I mentioned in my final post of 2014, that I would be featuring some ‘hard hitting’ commentary in 2015 as it relates to the Southern Gospel music industry. The first in this feature covers Southern Gospel’s biggest misrepresentation.
When did a Christian entertainment industry transform in to this ‘ministry’ designation that began in the 1970’s and still runs rampant today. One of the biggest misrepresentations is that artists use this ‘ministry’ designation to actually register their group as a 501(c)3 tax exempt organization with the Internal Revenue Service.
If my readers remember, I am an accountant in my day job. Tax season is upon us and I thought this would be a perfect topic to address as individuals begin thinking about another tax year.
- An organization must be organized and operated exclusively for exempt purposes.
- None of its earnings may inure to any private shareholder or individual.
- It can’t be an action organization or influence legislation.
- It may not participate in any campaign for or against political candidates.
If an organization qualifies under the federal guidelines, then contributions received are considered tax-deductible.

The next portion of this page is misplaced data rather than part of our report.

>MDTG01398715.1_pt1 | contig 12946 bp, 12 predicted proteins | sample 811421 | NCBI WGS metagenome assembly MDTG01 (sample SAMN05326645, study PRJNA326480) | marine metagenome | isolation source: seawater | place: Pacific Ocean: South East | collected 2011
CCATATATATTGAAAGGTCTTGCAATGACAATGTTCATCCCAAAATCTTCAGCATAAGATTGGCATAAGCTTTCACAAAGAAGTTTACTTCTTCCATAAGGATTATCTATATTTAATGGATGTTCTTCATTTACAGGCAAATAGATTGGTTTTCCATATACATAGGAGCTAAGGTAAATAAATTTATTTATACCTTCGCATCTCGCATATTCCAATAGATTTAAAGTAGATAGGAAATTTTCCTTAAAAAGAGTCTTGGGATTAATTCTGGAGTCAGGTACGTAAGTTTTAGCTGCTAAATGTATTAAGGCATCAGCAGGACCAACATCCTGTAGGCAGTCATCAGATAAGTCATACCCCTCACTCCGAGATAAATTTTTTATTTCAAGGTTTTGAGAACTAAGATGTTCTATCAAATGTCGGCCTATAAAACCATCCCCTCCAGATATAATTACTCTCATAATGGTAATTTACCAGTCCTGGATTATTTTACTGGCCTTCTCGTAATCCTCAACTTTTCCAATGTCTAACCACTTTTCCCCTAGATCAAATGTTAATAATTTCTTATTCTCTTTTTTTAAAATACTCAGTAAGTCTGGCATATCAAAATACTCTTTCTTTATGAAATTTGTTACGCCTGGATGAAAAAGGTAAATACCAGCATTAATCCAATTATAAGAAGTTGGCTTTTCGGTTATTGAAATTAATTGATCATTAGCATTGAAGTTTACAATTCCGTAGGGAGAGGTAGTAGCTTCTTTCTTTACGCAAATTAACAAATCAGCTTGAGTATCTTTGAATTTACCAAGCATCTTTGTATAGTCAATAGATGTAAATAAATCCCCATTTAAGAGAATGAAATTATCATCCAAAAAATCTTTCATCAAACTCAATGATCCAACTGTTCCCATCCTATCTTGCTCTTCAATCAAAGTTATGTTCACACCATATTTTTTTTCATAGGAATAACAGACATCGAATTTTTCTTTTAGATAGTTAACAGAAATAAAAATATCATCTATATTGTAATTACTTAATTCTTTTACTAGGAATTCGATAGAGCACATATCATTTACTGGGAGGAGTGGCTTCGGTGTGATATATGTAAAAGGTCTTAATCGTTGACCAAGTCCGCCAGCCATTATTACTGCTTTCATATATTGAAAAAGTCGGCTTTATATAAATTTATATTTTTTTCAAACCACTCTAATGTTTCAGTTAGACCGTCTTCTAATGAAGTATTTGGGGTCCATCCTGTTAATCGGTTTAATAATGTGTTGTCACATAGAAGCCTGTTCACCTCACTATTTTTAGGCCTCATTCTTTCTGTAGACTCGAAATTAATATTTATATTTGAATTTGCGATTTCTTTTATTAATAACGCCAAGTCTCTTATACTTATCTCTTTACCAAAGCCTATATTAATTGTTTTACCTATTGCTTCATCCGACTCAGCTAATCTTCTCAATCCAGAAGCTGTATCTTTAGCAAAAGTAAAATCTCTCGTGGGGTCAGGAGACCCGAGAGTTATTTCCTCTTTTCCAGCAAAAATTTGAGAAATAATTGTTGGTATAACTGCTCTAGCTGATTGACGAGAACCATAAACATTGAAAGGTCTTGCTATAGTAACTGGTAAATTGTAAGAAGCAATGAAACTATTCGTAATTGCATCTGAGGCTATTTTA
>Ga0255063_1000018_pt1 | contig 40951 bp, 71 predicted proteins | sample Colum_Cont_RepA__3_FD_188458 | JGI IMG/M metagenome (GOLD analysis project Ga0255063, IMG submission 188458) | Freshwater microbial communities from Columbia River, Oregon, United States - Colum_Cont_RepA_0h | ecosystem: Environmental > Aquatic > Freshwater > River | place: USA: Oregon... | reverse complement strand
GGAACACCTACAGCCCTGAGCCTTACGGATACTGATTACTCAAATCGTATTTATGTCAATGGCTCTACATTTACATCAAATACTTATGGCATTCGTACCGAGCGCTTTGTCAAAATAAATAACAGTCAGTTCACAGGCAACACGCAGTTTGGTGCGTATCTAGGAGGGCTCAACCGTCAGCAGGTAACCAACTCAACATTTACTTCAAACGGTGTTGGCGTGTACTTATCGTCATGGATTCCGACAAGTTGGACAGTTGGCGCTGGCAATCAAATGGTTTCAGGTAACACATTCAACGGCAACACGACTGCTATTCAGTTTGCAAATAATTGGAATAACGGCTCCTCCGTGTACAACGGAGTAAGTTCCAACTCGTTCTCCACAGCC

My first issue with this, is how can any artist touring/performing every weekend receiving income from performance fees and product sales and uses this income as their full-time employment wage ever consider this income tax exempt?
When did touring/performing full-time in a music group (even in a Christian music industry) automatically become a religious based tax exempt organization?
Are the wages received by the members of the group considered employment wages and therefore taxable to those specific members, leaving only the entity itself tax exempt? If so, there are still ways to accomplish this without using the religious tax exemption.
I do want preface this post by saying I searched the IRS tax exempt status of certain Southern Gospel musical artists and found at least a dozen that are set up as either a tax exempt public charity or tax exempt private foundation. I also want to state that of the dozen I found I can’t guarantee that those designations are still being used by the artists found.
I am not attacking those artists that may use this designation, I guess I am just trying to understand and am surprised the IRS would even grant it considering how the income is generated. On a side note, I am surprised many churches in the USA haven’t been stripped of their tax exempt status for breaking #4 on the criteria list, but I digress.
So what are your thoughts? As a listener of this music, do you have a problem with how certain artists classify the income they make? Do you have arguments one way or the other on why you would or would not support a tax exempt status of a Southern Gospel artist?